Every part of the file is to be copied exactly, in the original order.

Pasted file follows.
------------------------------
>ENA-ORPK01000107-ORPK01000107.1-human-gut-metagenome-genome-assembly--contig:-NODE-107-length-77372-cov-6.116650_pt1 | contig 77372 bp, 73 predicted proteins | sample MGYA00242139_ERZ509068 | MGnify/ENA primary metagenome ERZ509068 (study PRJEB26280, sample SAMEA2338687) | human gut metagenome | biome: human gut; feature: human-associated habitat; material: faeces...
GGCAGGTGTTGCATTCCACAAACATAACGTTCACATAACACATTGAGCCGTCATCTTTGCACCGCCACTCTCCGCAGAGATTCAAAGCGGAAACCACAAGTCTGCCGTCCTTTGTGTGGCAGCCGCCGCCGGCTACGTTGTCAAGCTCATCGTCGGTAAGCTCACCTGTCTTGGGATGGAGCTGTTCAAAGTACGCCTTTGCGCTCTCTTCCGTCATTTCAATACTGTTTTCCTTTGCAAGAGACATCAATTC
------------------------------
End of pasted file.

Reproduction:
>ENA-ORPK01000107-ORPK01000107.1-human-gut-metagenome-genome-assembly--contig:-NODE-107-length-77372-cov-6.116650_pt1 | contig 77372 bp, 73 predicted proteins | sample MGYA00242139_ERZ509068 | MGnify/ENA primary metagenome ERZ509068 (study PRJEB26280, sample SAMEA2338687) | human gut metagenome | biome: human gut; feature: human-associated habitat; material: faeces...
GGCAGGTGTTGCATTCCACAAACATAACGTTCACATAACACATTGAGCCGTCATCTTTGCACCGCCACTCTCCGCAGAGATTCAAAGCGGAAACCACAAGTCTGCCGTCCTTTGTGTGGCAGCCGCCGCCGGCTACGTTGTCAAGCTCATCGTCGGTAAGCTCACCTGTCTTGGGATGGAGCTGTTCAAAGTACGCCTTTGCGCTCTCTTCCGTCATTTCAATACTGTTTTCCTTTGCAAGAGACATCAATTC